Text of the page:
What are they really telling us about our collective gastronomic legacy?
Catherine de Medici & the "introduction" ice cream to France "How curious then, in modern times--meaning from the mid ninteenth century on--it has come to be believed that Catherine de Medici was accompanied to France by a bevy of Italian confectioners who taught their French colleagues how to make ices and frozen sherbets.
George at Windsor in May 1671 One Plate of Ice Cream'. Although its adoption then owed much to French contacts in the period following the American Revolution, Americans shared 18th century England's tastes and the English preference for ice creams over water ices, and proceeded enthusiastically to make ice cream a national dish." ---Oxford Companion to Food, Alan Davidson [Oxford University Press: Oxford] 1999 (p.
A number of British cookbooks of the eighteenth century contain ice cream formulas. Hannah Glasse's The Art of Cookery Made Easy (1747)--considered by scholars to be the first major cookbook written by a woman in what was until then an almost exclusively male domain.
In 1768 there appeared in Paris what is undoubtedly the most outlandish treatise on the subject ever to be published.
It would be agreeable to nail the legend to its origin.
The second English writer, who did more than Haywood to establish the Medici story, was Mrs. Very probably she had read it in The Art of Dining.
18-19) Recommended reading On the Web Ice Cream, International Dairy Foods Association Ice Cream, University of Guelph Ice cream myths & legends No other food boasts offers more legends of discovery than ice cream. On the other hand, sometimes it's more interesting to embrace myths in context rather than deconstruct for scientific purpose.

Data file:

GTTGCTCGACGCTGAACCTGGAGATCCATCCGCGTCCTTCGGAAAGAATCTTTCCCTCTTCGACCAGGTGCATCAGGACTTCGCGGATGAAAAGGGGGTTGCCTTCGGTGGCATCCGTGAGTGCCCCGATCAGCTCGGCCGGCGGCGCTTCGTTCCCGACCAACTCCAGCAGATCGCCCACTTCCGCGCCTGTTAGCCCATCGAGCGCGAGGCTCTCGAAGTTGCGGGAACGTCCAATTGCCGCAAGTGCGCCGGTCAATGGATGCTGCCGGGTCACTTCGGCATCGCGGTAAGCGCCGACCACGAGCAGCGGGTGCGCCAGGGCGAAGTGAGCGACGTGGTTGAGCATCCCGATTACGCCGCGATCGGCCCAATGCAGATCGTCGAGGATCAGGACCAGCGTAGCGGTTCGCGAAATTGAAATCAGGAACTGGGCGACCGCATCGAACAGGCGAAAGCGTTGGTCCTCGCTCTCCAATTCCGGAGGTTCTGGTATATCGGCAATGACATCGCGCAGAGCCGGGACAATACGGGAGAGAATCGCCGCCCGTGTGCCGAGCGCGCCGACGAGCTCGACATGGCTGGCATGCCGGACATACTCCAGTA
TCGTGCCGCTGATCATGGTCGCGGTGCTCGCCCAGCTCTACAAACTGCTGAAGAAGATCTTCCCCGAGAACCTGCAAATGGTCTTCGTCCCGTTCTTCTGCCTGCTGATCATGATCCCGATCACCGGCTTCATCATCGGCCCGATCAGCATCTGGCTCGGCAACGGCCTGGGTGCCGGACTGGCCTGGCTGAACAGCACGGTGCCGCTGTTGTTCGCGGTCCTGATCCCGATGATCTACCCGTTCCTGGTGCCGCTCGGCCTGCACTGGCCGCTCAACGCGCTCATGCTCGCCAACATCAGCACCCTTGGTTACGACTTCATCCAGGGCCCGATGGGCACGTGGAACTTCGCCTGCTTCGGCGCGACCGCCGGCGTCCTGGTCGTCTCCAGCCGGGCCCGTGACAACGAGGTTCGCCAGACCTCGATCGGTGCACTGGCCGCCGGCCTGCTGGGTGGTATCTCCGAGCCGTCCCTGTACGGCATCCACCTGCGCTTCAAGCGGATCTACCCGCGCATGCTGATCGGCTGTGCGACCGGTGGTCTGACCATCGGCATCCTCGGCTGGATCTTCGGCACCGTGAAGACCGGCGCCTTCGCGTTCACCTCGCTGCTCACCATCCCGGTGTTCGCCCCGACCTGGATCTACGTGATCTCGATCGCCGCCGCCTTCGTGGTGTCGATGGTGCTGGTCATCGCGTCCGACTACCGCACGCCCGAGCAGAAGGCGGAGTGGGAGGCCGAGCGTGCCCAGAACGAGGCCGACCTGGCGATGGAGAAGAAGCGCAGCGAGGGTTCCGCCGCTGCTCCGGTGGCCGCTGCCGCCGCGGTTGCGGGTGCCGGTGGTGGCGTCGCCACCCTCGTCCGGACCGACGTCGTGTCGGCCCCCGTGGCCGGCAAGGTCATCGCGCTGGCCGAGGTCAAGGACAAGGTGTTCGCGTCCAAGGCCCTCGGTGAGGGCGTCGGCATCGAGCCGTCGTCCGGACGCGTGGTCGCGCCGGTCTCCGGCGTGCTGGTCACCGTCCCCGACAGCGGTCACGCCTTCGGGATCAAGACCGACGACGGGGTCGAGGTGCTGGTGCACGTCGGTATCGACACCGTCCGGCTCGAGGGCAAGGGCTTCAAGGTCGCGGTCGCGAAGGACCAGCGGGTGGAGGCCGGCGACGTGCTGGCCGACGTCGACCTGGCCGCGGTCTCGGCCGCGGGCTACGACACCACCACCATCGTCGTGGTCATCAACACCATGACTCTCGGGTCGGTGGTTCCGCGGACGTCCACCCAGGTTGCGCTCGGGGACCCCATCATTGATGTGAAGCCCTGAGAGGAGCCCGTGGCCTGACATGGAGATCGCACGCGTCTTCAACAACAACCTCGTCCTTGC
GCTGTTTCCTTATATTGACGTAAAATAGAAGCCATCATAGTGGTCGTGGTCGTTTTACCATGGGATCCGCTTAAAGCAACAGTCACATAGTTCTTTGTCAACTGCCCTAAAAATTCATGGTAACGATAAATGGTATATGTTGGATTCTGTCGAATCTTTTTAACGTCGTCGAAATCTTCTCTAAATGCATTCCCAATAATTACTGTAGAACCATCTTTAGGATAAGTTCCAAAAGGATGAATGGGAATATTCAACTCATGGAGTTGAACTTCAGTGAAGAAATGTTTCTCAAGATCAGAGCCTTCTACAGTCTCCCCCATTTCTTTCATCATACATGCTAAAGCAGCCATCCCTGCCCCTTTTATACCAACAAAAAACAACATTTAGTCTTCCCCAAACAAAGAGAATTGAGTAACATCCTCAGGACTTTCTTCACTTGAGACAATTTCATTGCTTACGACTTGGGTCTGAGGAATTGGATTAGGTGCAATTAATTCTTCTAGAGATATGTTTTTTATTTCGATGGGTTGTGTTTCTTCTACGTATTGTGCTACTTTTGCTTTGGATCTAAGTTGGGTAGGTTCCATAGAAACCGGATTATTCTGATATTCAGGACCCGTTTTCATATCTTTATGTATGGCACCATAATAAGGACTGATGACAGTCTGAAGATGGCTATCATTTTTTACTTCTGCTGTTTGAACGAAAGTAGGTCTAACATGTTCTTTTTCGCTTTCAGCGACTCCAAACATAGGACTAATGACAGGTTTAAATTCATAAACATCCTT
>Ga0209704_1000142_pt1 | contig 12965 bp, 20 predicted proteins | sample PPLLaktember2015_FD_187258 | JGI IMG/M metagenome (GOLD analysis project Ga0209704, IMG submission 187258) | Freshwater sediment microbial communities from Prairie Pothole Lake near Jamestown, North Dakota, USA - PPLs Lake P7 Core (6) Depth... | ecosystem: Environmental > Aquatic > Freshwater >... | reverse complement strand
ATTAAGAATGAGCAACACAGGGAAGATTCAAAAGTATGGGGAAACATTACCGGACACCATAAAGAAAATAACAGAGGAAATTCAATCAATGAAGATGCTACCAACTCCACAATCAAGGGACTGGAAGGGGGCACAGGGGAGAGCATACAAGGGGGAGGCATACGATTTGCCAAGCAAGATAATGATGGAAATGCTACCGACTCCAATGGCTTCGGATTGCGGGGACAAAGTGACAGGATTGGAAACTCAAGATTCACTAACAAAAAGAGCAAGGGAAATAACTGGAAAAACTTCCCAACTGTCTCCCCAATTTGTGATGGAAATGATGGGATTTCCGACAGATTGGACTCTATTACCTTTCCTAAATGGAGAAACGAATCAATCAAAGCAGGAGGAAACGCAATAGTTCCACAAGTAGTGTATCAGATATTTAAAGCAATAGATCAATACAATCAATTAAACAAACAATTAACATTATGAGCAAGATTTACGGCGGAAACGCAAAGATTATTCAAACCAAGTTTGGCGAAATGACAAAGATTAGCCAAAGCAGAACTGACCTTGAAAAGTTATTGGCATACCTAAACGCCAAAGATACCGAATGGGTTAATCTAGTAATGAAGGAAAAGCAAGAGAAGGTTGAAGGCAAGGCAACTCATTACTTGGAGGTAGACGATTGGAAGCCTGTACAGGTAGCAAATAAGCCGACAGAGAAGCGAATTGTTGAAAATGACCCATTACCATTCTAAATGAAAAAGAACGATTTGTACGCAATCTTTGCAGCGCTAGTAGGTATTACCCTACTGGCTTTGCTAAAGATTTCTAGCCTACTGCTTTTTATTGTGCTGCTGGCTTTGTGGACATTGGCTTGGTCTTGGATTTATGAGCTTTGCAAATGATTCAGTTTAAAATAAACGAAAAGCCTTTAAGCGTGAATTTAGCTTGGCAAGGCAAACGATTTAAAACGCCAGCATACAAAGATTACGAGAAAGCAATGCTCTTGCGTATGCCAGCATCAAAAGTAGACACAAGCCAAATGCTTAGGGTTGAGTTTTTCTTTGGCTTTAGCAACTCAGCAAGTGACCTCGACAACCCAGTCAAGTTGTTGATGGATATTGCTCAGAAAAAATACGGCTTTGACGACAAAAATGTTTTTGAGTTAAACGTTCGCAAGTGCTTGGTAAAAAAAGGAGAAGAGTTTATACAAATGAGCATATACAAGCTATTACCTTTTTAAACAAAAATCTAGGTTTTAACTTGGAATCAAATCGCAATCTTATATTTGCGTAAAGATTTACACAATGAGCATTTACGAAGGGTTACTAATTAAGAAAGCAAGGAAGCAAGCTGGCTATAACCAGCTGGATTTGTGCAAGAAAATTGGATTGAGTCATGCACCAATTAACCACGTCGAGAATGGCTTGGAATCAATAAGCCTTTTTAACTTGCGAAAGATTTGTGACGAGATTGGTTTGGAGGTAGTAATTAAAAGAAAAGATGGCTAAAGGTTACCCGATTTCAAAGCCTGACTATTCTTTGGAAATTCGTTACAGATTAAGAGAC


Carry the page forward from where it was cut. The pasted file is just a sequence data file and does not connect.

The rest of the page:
This tribute to popular ubiquity merits examination. The stories are as delectable as the product itself.Hayward, new edition [John Murray: London] 1883 (p. Beeton's statement reads thusly: "Do ladies know to whom they are indebted for the introduction of ices, which all the fair sex are passionately fond of? Hess observes: "the first American recipe that I know of that features vanilla on its own is one for vanilla ice cream in Mary Randolph's The Virginia Housewife, 1824; similar recipes had, however been appearing in France, and Jefferson brought back one in 1784, showing once again how tht printed word lags behind usage." Source: Martha Washington's Booke of Cookery, transcribed by Karen Hess [Columbia University Press: New York] 1981 (p.--To Catherine de' Medici." (General Observations: Ices, last paragraph). 13) [About vanilla.] Our survey of 18th-early 19th century English and American cookbooks confirms fruit ice creams were probably the most popular.This claim (as well as his introducing pasta to Italy) are questionable.The ice creams we enjoy today are said to have been invented in Italy during the 17th century. "French-style" ice cream (made with egg yolks) and its American counterpart, "Philadelphia-style," are (no eggs, or egg whites only) enriched products made with the finest ingredients. Food historians tell us this type of ice cream originated in the 17th century and proliferated in the early 18th. " European introduction myths & legends early American flavors first USA ice cream parlor?